Joan Miró, ‘Peintures, Lithographies, Sculptures, Ceramiques’, 1957, ArtWise
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Joan Miró

Peintures, Lithographies, Sculptures, Ceramiques, 1957

Lithograph
26 1/2 × 19 1/4 in
67.3 × 48.9 cm
Sold
Location
Brooklyn
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About the work
ArtWise
Brooklyn

"Peintures, Lithographies, Sculptures, Ceramiques" are posters produced for the …

Medium
Joan Miró
Spanish, 1893–1983
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Joan Miró rejected the constraints of traditional painting, creating works “conceived with fire in the soul but executed with clinical coolness,” as he once said. Widely considered one of the leading Surrealists, though never officially part of the group, Miró pioneered a wandering linear style of Automatism—a method of “random” drawing that attempted to express the inner workings of the human psyche. Miró used color and form in a symbolic rather than literal manner, his intricate compositions combining abstract elements with recurring motifs like birds, eyes, and the moon. “I try to apply colors like words that shape poems, like notes that shape music,” he said. While he prized artistic freedom, Miró revered art history, basing a series of works on the Dutch Baroque interiors of Hendrick Sorgh and Jan Steen. In turn, Miró has inspired many artists—significantly Arshile Gorky, whose bold linear abstractions proved a foundational influence on Abstract Expressionism.

Joan Miró, ‘Peintures, Lithographies, Sculptures, Ceramiques’, 1957, ArtWise
Save
Save
View
View in room
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About the work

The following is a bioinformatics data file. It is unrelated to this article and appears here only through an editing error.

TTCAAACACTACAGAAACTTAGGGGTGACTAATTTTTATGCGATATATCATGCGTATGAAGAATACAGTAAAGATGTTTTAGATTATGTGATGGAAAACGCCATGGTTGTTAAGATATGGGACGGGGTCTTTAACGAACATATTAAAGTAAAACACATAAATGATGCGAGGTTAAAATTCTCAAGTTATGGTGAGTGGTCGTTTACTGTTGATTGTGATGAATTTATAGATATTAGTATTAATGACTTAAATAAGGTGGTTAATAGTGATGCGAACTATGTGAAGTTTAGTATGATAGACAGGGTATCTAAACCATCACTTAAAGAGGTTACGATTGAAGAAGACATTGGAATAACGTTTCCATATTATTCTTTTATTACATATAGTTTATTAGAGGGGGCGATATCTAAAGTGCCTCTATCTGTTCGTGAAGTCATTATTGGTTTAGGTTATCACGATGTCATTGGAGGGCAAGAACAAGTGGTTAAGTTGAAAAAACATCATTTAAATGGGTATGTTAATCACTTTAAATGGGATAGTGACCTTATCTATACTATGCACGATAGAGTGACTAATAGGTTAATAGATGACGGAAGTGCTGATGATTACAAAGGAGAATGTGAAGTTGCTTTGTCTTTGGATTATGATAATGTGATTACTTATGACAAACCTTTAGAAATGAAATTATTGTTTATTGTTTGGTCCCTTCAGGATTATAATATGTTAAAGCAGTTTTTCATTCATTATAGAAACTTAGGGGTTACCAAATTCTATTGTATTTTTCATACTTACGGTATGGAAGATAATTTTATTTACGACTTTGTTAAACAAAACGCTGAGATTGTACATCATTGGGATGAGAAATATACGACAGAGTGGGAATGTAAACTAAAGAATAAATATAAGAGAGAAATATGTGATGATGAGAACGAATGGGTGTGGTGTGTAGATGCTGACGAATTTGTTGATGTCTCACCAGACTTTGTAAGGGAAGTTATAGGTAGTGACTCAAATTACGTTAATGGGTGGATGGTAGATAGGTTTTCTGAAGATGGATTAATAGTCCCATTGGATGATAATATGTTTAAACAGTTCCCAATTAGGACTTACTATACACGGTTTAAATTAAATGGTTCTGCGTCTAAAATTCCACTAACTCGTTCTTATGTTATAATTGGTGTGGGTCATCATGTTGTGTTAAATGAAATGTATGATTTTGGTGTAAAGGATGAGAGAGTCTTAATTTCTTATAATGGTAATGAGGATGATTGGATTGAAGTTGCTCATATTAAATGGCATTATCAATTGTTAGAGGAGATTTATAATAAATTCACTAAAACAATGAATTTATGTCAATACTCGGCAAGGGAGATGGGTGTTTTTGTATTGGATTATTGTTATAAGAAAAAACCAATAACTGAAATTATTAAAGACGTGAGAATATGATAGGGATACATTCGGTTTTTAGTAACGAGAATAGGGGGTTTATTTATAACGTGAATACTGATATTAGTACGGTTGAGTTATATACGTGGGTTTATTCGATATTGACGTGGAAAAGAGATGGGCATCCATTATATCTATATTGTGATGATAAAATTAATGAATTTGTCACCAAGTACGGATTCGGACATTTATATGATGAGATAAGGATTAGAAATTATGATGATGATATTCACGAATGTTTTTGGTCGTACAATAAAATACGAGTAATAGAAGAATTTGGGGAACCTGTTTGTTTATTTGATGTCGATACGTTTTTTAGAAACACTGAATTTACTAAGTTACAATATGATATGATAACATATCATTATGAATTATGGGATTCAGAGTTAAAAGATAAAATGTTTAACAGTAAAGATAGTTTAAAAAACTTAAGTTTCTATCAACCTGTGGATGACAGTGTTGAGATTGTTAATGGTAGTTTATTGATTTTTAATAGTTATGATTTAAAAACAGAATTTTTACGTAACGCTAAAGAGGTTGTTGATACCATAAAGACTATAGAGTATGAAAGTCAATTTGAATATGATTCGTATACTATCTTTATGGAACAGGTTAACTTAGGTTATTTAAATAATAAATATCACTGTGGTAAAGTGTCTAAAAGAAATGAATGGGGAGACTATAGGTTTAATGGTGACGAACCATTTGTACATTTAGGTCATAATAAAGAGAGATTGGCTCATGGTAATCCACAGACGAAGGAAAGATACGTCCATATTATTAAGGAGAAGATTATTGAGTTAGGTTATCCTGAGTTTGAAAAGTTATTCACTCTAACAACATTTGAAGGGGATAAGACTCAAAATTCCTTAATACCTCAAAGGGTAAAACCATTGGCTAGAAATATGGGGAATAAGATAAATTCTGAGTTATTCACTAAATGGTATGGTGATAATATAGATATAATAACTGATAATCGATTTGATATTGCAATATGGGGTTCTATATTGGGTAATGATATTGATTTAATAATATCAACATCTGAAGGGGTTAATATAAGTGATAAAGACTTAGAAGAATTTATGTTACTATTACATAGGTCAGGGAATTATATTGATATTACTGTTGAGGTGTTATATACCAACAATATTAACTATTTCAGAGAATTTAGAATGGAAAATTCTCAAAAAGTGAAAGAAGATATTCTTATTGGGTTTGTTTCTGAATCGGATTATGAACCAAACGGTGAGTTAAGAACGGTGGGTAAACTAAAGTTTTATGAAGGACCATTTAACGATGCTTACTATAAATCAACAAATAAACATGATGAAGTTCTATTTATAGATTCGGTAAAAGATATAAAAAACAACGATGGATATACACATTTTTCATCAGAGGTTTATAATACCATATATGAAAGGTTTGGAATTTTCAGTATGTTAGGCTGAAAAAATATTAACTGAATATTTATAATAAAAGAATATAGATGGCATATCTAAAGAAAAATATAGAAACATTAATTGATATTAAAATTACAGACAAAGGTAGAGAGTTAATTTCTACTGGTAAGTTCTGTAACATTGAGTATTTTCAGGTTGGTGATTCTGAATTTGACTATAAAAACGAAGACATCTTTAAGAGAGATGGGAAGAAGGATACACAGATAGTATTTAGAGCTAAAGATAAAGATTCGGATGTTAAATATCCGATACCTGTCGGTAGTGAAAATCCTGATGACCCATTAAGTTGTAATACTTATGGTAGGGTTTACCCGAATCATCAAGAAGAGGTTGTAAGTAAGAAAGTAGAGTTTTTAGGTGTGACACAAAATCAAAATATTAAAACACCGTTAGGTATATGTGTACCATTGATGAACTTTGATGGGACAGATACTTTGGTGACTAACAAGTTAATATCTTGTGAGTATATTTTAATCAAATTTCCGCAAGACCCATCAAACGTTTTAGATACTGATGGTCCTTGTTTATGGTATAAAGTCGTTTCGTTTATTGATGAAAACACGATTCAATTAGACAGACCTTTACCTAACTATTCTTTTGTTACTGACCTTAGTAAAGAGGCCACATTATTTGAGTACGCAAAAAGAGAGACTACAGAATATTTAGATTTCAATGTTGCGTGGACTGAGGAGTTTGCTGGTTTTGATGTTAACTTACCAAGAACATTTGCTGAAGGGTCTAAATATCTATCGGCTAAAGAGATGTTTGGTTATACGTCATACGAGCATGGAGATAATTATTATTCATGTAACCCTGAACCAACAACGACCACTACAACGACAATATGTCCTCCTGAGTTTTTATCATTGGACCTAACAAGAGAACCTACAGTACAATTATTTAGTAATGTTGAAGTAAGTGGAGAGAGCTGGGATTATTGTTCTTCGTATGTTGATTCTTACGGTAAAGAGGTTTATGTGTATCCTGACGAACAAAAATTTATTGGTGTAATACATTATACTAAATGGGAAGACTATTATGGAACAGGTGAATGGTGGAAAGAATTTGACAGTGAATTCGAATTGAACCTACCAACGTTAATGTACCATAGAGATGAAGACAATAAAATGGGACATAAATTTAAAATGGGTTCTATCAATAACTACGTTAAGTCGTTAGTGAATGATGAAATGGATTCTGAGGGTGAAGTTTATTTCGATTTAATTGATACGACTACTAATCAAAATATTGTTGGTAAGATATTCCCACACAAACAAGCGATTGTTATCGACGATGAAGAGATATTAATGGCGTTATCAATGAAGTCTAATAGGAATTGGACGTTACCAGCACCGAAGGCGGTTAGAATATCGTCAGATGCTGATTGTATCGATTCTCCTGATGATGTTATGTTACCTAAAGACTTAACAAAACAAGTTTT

ArtWise
Brooklyn

"Peintures, Lithographies, Sculptures, Ceramiques" are posters produced for the exhibition of Miro's paintings, lithographs, sculptures and ceramics in the Galerie Matarasso, Nice (May - June 1957) Reference #8 from J. Corredor-Matheos, "Miro's Posters', 1980 Miroís art is based on the …

Medium
Joan Miró
Spanish, 1893–1983
Follow

Joan Miró rejected the constraints of traditional painting, creating works “conceived with fire in the soul but executed with clinical coolness,” as he once said. Widely considered one of the leading Surrealists, though never officially part of the group, Miró pioneered a wandering linear style of Automatism—a method of “random” drawing that attempted to express the inner workings of the human psyche. Miró used color and form in a symbolic rather than literal manner, his intricate compositions combining abstract elements with recurring motifs like birds, eyes, and the moon. “I try to apply colors like words that shape poems, like notes that shape music,” he said. While he prized artistic freedom, Miró revered art history, basing a series of works on the Dutch Baroque interiors of Hendrick Sorgh and Jan Steen. In turn, Miró has inspired many artists—significantly Arshile Gorky, whose bold linear abstractions proved a foundational influence on Abstract Expressionism.

Joan Miró

Peintures, Lithographies, Sculptures, Ceramiques, 1957

Lithograph
26 1/2 × 19 1/4 in
67.3 × 48.9 cm
Sold
Location
Brooklyn
Want to sell a work by this artist? Consign with Artsy.
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Surrealism